Tag Archives: death panel

Vanity Fair Discovers Sarah Palin is Loud and Secretive

Excellent detailed piece on Sarah Palin by journalist Michael Joseph Gross in the October 2010 issue of Vanity Fair

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Sarah Palin: The Sound and the Fury

Former Republican Vice Presidential Candidate Sarah Palin speaks at the "Restoring Honor" rally at the Lincoln Memorial in Washington on August 28, 2010.

Even as Sarah Palin’s public voice grows louder, she has become increasingly secretive, walling herself off from old friends and associates, and attempting to enforce silence from those around her. Following the former Alaska governor’s road show, the author delves into the surreal new world Palin now inhabits—a place of fear, anger, and illusion, which has swallowed up the engaging, small-town hockey mom and her family—and the sadness she has left in her wake.

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FACT CHECK: No ‘Death Panel’ in Health Care Bill

Demonstrators in Lincoln, Neb., last week argued about the Democratic-led push to overhaul the health care system.

Demonstrators in Lincoln, Neb., last week argued about the Democratic-led push to overhaul the health care system.

WASHINGTON (AP) — Former Republican vice presidential candidate Sarah Palin says the health care overhaul bill would set up a “death panel.” Federal bureaucrats would play God, ruling on whether ailing seniors are worth enough to society to deserve life-sustaining medical care. Palin and other critics are wrong.

Nothing in the legislation would carry out such a bleak vision. The provision that has caused the uproar would instead authorize Medicare to pay doctors for counseling patients about end-of-life care, if the patient wishes. Here are some questions and answers on the controversy:

Q: Does the health care legislation bill promote “mercy killing,” or euthanasia?

A: No!

Q: Then what’s all the fuss about?

A: A provision in the House bill written by Rep. Earl Blumenauer, D-Ore., would allow Medicare to pay doctors for voluntary counseling sessions that address end-of-life issues. The conversations between doctor and patient would include living wills, making a close relative or a trusted friend your health care proxy, learning about hospice as an option for the terminally ill, and information about pain medications for people suffering chronic discomfort.

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Palin Paints Picture of ‘Obama Death Panel’ Giving Thumbs Down to Trig

health care debate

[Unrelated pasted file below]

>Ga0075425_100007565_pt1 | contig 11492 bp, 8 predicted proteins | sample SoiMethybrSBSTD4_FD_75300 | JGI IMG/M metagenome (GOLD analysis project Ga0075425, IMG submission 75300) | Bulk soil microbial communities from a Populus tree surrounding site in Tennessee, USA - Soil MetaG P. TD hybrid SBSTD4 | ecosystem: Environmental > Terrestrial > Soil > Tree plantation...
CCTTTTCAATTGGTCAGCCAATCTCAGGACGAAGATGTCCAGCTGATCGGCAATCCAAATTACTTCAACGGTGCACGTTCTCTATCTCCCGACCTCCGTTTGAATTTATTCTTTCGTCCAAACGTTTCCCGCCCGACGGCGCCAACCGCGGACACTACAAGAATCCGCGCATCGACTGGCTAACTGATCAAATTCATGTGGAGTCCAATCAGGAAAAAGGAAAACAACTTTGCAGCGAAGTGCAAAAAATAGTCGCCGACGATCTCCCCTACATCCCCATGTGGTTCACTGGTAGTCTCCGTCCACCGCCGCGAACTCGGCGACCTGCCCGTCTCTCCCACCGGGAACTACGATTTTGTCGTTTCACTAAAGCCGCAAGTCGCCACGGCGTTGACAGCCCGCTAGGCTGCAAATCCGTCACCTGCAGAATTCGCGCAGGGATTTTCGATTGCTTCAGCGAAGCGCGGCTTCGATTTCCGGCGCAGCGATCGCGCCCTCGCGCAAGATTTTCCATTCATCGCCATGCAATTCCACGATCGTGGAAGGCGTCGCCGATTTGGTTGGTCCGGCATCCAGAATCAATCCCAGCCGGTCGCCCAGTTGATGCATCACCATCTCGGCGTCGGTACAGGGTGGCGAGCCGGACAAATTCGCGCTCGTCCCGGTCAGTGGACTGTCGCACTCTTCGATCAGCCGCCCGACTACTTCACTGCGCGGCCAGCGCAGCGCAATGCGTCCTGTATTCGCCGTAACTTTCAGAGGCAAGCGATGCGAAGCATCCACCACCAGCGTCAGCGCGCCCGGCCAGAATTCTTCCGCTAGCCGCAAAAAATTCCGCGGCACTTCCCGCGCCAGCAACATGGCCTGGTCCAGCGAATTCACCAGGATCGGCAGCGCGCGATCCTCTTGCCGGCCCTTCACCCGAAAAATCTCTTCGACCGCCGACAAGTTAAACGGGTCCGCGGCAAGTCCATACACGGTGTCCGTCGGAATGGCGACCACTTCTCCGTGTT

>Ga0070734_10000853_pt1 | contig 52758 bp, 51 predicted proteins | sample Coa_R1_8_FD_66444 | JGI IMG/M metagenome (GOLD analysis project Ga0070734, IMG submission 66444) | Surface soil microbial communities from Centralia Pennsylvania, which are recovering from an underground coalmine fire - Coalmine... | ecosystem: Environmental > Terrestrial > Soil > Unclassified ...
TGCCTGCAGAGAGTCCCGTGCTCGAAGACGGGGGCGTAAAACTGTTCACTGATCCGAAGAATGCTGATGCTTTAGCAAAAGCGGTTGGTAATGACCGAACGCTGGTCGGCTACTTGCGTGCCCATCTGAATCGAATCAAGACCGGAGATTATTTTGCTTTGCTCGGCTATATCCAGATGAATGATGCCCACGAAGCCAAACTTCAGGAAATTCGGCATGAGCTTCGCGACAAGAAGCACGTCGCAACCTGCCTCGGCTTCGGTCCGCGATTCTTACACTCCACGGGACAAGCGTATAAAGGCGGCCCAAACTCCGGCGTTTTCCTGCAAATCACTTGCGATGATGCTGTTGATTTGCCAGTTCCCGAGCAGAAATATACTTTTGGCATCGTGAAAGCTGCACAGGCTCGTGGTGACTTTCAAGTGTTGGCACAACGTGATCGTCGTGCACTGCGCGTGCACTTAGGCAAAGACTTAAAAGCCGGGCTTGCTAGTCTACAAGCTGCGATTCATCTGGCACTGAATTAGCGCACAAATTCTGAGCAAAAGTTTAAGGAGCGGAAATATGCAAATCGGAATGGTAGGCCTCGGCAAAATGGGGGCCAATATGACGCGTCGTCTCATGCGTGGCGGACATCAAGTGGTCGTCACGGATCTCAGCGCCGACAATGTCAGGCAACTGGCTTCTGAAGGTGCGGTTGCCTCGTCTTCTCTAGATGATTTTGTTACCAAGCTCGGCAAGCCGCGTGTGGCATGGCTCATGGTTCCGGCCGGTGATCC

The national health care debate continues in Washington and across the country, with many distortions of the facts.

When we last heard from former Alaska Gov. Sarah Palin she was — not without some justification — beseeching some members of the media to “quit making things up.”

But in a post on her Facebook Page today, the 2008 GOP vice presidential nominee seemed to take some liberties of her own.

In a column titled “Statement on the Current Health Care Debate,” Palin wrote that as “Americans delve into the disturbing details of the nationalized health care plan that the current administration is rushing through Congress, our collective jaw is dropping, and we’re saying not just no, but hell no!”

She questions Democratic promises that the health care reform plans will reduce the cost of health care, invoking economist Thomas Sowell, saying the only way to cut costs is to refuse treatment.

“And who will suffer the most when they ration care?” Palin asks. “The sick, the elderly, and the disabled, of course. The America I know and love is not one in which my parents or my baby with Down Syndrome will have to stand in front of Obama’s ‘death panel’ so his bureaucrats can decide, based on a subjective judgment of their ‘level of productivity in society,’ whether they are worthy of health care. Such a system is downright evil.”

One can question whether there will by necessity be any rationing decisions that will need to come as a part of health care reform (and, in fact, we havebut pictures of government bureaucrats forcing euthanasia upon seniors — and, now, children with Down syndrome — because they’re not productive members of society are not part of any reasonable debate on the facts of the matter. (And frankly, I agreed with Palin previously, when she was asking members of the media to keep her children out of any public debate.)

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